People always wonder if blondes or brunettes have more fun, but how often do you ask which color hair performs better for brands in their social media marketing? On top of that, where do other hair colors come into play?
We thought it would be fun to take a deeper dive into our own data to answer this question. To do this, we analyzed the content our platform collected on behalf of beauty brands. Specifically, we looked for assets that were tagged with blonde, brunette, or dyed hair (hair tagged as pink or purple) to see how each hair color impacted performance. We defined performance to be measured by click-through rate (CTR) and shopping clicks (see definition below).
Full disclosure before reading this, I have brown hair, but I can assure you that this study was conducted and analyzed by our business intelligence team to keep it as unbiased as possible.
Even before analyzing performance, most of the content that we collected corresponded to brunettes, which makes sense given that only 2% of the world’s population is naturally blonde.
In our research, we saw that content in the beauty vertical containing brunette hair tended to have better overall CTRs and shopping click rates, with dyed hair images coming in third place for performance. For the most part, this trend continued even when we broke beauty into smaller subsets like cosmetics or hair care. For example, when separating out the beauty category by cosmetics, we saw a similar result: Content with dyed hair tended to perform worse than both blonde and brunette hair. However, when observing the hair care category we didn’t see a significant change in performance between natural and unnatural hair colors.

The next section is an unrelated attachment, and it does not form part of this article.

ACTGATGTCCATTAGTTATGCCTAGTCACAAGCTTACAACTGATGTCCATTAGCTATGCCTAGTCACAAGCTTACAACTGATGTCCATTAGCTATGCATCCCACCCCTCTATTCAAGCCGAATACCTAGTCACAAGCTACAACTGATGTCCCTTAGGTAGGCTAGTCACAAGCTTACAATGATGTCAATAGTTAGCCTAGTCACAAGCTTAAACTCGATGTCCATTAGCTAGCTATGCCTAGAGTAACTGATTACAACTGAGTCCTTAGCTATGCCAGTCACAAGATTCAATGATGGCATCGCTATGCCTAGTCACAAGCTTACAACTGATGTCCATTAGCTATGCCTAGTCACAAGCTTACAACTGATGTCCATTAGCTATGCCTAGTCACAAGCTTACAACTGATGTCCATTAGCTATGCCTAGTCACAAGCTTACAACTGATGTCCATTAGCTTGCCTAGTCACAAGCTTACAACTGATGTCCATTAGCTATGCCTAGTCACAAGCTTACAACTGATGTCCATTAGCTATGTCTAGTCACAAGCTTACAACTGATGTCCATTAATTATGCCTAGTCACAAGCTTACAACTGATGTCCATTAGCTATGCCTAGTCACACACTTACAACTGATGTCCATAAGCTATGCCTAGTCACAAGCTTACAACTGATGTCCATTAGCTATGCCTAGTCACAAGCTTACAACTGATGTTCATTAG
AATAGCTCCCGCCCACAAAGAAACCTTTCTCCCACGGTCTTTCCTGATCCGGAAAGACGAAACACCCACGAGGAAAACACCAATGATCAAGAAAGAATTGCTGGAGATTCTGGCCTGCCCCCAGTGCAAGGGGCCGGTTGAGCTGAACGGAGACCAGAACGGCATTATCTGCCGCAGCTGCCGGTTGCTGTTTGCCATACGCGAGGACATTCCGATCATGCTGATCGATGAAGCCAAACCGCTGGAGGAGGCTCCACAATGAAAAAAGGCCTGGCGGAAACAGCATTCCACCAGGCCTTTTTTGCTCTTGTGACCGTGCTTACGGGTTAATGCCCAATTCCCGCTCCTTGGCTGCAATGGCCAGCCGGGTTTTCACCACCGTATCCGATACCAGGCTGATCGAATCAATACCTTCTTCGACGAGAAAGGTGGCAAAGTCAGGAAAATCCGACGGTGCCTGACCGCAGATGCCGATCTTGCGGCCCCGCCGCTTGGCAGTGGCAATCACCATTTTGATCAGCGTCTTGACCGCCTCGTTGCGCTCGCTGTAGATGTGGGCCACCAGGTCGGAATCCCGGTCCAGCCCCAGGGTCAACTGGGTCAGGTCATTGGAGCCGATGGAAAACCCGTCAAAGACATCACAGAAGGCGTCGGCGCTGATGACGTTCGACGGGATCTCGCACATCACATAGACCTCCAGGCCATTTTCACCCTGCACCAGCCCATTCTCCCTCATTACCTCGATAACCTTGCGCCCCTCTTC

While we can’t say we have all the answers from this study, we can use this data to make some educated inferences. For example, we may see a higher performance for brunettes versus blondes or dyed hair because people better connect to content that resonates with them, and dyed hair lends itself less to the authenticity factor. Or, the higher overall population of brunettes means that more of them relate to images that include brunettes versus other hair colors.
Similarly, dyed hair may not see a dip in performance in the hair care subset because consumers are expecting to see hair depicted in unique ways, whether that be different styles or colors.
Whichever way you slice the results, the key takeaway from this research is that it’s important to always keep your audience’s preferences in mind and to use internal data to understand what resonates best with them. Remember, too, that your customers can be broken out into several smaller groups who may react differently to various types of content.
By using the data you have at hand, paired with observing consumer behavior, your brand can better understand what type of user-generated content will have a more powerful impact on overall performance, and in turn your audience as well.
Methodology & Definitions
Definition of shopping clicks: The number of clicks through a widget’s shopping button leading to a product description or property page.
Definition of CTR: The number of clicks on an image to open the lightbox divided by the number of that image’s widget impressions.
Widgets: The pieces of code Olapic uses to display content on brands’ websites.
Methodology: Content used as part of this study was collected from March 8, 2017 – April 10, 2017, had a minimum of 50 widget views and 10 light box views, and are all in the Beauty vertical. Photos were classified as blond, brunette, or hair dyed pink or purple based on metadata from Google Vision.
Confidence Test: All of these findings were verified using Wilcoxon rank-sum and Kolmogorov-Smirnov tests.